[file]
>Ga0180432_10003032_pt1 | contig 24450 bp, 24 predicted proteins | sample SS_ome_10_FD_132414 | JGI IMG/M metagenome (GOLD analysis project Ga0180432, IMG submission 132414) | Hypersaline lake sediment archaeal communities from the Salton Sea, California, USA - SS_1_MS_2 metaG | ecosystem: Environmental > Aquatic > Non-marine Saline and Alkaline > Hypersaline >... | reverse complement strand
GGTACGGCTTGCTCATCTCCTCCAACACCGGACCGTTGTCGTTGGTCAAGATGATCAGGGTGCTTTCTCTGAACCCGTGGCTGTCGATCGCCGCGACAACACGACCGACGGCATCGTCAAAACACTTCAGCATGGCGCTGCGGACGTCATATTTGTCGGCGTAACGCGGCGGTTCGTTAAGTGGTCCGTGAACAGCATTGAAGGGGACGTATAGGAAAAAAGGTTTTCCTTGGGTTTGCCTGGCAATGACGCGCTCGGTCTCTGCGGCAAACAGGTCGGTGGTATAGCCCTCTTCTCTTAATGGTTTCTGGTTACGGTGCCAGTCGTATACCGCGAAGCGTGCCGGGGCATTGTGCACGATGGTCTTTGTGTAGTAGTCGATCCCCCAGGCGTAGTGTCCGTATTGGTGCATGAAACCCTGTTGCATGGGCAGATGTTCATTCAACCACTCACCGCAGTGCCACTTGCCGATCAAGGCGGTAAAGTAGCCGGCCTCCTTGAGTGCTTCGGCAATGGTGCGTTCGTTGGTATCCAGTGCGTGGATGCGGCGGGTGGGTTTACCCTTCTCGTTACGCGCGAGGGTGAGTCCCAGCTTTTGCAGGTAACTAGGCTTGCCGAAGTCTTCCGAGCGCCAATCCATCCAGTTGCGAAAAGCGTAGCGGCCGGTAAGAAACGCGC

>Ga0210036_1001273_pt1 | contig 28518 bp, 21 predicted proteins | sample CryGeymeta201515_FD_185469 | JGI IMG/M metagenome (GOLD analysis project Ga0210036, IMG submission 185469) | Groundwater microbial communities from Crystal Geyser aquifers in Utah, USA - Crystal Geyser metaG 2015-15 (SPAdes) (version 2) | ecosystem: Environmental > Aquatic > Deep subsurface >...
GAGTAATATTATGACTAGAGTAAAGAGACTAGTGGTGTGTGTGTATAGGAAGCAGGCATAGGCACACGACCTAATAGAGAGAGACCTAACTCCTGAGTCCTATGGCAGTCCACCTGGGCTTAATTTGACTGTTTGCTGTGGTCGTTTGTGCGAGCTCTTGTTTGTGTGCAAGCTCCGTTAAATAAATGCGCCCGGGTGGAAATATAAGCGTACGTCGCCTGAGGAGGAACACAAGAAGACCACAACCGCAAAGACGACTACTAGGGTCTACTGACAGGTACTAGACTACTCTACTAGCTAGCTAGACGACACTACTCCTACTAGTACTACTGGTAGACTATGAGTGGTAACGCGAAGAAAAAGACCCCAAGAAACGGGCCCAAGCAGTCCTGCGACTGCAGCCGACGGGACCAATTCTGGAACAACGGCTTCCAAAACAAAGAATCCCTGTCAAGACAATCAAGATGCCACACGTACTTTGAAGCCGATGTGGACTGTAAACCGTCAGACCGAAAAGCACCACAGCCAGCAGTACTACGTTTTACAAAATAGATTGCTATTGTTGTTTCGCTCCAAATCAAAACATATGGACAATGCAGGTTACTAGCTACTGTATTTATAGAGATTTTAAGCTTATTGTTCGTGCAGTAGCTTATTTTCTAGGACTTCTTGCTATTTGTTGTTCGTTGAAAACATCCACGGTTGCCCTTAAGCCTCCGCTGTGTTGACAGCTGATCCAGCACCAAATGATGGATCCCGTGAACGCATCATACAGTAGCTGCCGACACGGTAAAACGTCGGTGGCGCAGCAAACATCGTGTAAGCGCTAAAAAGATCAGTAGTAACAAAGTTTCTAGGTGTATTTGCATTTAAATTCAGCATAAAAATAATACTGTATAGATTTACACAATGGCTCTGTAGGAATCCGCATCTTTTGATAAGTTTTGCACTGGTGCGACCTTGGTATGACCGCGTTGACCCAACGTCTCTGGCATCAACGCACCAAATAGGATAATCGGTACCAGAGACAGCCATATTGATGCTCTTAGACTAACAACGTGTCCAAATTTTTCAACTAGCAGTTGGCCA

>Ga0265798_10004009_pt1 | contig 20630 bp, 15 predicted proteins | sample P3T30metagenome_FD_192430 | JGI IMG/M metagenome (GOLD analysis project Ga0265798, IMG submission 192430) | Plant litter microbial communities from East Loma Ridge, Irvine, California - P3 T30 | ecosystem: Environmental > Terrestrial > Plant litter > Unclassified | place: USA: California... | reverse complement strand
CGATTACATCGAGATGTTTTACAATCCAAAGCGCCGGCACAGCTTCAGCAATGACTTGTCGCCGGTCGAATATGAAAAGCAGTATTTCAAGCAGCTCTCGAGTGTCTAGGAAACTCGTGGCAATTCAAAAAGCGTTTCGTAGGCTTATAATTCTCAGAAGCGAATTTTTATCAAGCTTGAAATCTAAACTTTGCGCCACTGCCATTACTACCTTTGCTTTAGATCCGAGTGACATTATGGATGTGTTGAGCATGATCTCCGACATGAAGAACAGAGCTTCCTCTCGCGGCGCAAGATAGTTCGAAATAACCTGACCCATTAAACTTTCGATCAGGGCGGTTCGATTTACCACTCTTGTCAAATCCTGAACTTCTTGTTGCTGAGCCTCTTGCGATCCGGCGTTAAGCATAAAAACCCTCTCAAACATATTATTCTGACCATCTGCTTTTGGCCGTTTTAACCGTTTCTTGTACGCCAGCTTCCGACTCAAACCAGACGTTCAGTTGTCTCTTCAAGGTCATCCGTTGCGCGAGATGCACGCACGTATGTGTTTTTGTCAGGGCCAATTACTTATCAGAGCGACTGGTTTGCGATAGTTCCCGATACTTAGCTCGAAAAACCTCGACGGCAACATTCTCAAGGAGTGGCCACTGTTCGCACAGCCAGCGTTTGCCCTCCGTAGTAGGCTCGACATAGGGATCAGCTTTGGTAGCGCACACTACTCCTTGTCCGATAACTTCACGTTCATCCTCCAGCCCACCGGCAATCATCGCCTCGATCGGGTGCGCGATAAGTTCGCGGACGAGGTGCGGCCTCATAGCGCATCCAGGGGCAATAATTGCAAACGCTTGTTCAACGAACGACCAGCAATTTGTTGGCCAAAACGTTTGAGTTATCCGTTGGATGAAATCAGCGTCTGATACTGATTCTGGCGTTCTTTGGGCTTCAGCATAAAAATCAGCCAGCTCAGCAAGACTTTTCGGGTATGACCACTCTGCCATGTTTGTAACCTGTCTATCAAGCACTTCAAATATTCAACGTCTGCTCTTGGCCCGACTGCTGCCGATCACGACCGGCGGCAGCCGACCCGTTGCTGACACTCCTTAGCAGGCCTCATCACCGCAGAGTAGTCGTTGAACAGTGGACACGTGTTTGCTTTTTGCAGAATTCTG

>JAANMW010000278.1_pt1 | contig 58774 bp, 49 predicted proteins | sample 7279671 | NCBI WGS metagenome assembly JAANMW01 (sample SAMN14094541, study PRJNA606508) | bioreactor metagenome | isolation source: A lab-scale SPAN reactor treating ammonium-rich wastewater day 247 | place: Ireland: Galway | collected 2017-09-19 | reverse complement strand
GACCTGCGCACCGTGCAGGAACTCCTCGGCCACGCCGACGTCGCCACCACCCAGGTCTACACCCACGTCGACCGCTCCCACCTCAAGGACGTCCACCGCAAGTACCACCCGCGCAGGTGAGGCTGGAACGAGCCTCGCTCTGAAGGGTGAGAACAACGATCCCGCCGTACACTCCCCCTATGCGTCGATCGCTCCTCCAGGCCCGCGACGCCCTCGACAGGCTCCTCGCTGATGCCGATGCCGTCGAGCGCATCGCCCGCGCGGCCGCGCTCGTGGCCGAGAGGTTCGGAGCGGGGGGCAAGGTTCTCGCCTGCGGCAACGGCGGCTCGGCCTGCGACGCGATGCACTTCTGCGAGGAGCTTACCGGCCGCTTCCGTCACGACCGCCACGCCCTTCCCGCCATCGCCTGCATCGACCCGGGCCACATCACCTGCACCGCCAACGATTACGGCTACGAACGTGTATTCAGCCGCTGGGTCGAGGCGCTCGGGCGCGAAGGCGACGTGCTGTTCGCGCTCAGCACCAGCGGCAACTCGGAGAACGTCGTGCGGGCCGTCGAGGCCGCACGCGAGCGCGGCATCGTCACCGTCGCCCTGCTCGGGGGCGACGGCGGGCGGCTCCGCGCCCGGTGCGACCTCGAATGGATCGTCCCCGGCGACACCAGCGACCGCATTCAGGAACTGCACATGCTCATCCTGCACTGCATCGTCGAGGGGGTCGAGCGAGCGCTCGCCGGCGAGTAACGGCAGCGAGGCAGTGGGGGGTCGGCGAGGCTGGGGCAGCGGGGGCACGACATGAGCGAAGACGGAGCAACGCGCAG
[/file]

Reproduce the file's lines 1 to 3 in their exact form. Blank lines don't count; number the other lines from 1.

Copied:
>Ga0180432_10003032_pt1 | contig 24450 bp, 24 predicted proteins | sample SS_ome_10_FD_132414 | JGI IMG/M metagenome (GOLD analysis project Ga0180432, IMG submission 132414) | Hypersaline lake sediment archaeal communities from the Salton Sea, California, USA - SS_1_MS_2 metaG | ecosystem: Environmental > Aquatic > Non-marine Saline and Alkaline > Hypersaline >... | reverse complement strand
GGTACGGCTTGCTCATCTCCTCCAACACCGGACCGTTGTCGTTGGTCAAGATGATCAGGGTGCTTTCTCTGAACCCGTGGCTGTCGATCGCCGCGACAACACGACCGACGGCATCGTCAAAACACTTCAGCATGGCGCTGCGGACGTCATATTTGTCGGCGTAACGCGGCGGTTCGTTAAGTGGTCCGTGAACAGCATTGAAGGGGACGTATAGGAAAAAAGGTTTTCCTTGGGTTTGCCTGGCAATGACGCGCTCGGTCTCTGCGGCAAACAGGTCGGTGGTATAGCCCTCTTCTCTTAATGGTTTCTGGTTACGGTGCCAGTCGTATACCGCGAAGCGTGCCGGGGCATTGTGCACGATGGTCTTTGTGTAGTAGTCGATCCCCCAGGCGTAGTGTCCGTATTGGTGCATGAAACCCTGTTGCATGGGCAGATGTTCATTCAACCACTCACCGCAGTGCCACTTGCCGATCAAGGCGGTAAAGTAGCCGGCCTCCTTGAGTGCTTCGGCAATGGTGCGTTCGTTGGTATCCAGTGCGTGGATGCGGCGGGTGGGTTTACCCTTCTCGTTACGCGCGAGGGTGAGTCCCAGCTTTTGCAGGTAACTAGGCTTGCCGAAGTCTTCCGAGCGCCAATCCATCCAGTTGCGAAAAGCGTAGCGGCCGGTAAGAAACGCGC

>Ga0210036_1001273_pt1 | contig 28518 bp, 21 predicted proteins | sample CryGeymeta201515_FD_185469 | JGI IMG/M metagenome (GOLD analysis project Ga0210036, IMG submission 185469) | Groundwater microbial communities from Crystal Geyser aquifers in Utah, USA - Crystal Geyser metaG 2015-15 (SPAdes) (version 2) | ecosystem: Environmental > Aquatic > Deep subsurface >...